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China cuts non-administrative red tape


The State Council, China's cabinet, on Thursday canceled all non-administrative reviews to cut red tape and inject market vitality.

In a decision signed by Premier Li Keqiang, the State Council said it would remove 48 non-administrative review items and move another 84 items into an internal review category.

"As of today, the category of non-administrative review and approval no longer exists," read the statement urging further streamlining and delegation.

Fighting red tape has taken on extra urgency as growth slows and the economy is steered away from an unsustainable model powered by state investment toward one driven by private consumption and services.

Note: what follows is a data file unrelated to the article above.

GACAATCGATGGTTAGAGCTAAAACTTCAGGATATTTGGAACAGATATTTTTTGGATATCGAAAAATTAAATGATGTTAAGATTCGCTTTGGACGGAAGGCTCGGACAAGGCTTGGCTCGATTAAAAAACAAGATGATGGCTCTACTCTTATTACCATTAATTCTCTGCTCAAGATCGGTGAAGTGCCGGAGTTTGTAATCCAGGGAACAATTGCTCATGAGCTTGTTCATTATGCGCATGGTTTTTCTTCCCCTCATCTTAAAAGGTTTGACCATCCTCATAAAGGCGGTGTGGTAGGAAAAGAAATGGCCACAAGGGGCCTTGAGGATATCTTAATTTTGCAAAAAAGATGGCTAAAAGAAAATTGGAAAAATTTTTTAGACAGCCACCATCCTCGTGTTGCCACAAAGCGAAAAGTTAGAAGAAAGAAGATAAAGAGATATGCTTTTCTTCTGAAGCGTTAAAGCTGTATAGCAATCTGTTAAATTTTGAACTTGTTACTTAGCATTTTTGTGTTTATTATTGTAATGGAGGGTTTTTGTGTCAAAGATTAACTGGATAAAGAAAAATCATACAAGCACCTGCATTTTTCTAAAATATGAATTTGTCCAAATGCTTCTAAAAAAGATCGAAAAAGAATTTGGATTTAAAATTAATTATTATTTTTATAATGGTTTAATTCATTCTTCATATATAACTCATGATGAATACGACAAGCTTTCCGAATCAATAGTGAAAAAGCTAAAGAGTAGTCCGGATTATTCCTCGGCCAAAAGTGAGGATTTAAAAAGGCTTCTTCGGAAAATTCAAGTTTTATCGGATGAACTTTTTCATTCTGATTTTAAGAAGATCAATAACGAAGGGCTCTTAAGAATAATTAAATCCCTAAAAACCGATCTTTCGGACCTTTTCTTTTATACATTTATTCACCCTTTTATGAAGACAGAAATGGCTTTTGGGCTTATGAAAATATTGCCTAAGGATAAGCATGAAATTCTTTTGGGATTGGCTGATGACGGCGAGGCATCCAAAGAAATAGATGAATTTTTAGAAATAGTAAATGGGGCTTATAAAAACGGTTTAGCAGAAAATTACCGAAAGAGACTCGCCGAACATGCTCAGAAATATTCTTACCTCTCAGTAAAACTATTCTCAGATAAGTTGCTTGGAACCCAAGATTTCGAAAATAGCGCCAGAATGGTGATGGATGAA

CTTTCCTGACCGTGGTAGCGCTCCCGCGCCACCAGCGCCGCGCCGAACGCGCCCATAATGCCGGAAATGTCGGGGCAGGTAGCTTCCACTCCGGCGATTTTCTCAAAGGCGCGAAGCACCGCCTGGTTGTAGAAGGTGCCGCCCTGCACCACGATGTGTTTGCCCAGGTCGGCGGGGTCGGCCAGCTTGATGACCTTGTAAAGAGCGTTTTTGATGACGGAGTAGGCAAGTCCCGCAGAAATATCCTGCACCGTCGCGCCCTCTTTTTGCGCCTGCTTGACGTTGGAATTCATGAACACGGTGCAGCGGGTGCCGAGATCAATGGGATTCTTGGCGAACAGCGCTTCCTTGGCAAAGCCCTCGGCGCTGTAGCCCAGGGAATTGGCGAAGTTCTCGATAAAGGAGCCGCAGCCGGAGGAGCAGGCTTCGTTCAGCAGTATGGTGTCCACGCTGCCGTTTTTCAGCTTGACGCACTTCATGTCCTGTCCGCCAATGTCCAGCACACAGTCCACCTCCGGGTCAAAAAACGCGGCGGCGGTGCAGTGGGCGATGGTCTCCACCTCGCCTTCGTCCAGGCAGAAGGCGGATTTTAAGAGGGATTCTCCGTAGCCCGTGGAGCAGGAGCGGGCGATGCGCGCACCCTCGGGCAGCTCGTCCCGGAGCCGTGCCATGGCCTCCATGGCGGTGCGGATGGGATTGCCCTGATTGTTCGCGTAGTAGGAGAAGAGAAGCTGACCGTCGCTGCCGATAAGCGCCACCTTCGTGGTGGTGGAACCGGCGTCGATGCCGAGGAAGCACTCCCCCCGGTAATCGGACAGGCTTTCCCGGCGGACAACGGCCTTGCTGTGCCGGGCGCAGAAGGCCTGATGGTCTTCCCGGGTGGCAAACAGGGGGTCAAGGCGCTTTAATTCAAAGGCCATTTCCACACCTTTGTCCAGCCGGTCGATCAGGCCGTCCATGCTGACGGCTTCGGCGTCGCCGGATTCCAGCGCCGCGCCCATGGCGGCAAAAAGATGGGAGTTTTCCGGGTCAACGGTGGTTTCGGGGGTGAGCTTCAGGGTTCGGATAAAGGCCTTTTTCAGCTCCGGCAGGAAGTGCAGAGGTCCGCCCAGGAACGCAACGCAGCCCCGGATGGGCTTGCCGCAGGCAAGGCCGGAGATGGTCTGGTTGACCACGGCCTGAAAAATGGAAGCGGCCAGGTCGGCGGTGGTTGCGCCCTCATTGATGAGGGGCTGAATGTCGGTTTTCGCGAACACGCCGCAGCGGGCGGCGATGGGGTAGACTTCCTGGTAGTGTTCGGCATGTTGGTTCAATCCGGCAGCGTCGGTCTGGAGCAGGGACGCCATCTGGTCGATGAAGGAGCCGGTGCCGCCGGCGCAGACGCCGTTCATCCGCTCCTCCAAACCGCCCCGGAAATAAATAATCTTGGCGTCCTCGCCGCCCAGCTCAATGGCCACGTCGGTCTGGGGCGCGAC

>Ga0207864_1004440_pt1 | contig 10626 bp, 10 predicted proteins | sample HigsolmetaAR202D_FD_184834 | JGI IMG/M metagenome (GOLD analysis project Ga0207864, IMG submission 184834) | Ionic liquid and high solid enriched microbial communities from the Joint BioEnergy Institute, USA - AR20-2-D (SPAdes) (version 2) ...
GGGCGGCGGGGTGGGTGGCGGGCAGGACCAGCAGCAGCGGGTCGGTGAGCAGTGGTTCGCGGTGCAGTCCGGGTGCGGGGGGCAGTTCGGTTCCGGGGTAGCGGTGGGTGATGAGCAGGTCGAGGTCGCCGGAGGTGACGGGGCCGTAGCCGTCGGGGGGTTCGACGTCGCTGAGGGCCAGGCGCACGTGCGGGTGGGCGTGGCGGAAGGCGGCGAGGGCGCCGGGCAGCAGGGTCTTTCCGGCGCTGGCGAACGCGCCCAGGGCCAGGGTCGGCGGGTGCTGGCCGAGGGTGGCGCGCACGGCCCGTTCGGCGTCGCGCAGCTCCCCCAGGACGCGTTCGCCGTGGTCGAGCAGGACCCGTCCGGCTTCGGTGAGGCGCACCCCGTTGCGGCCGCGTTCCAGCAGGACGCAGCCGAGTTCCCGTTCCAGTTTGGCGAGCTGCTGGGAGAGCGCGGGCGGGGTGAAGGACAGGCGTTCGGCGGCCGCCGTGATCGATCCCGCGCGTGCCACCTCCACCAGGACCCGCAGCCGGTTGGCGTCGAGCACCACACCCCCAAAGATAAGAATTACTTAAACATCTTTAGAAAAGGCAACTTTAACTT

Non-administrative reviews date back to 2004, one year after China published its Law on Administrative Approval.

Xu Jimin of Sichuan University, said unlike administrative reviews regulated by the Law on Administrative Approval, non-administrative reviews are often a result of "self-authorization" by government organs.

The central government has promised to cancel all non-administrative reviews this year.

"It goes without saying that powers should not be held without good reason," Premier Li said.

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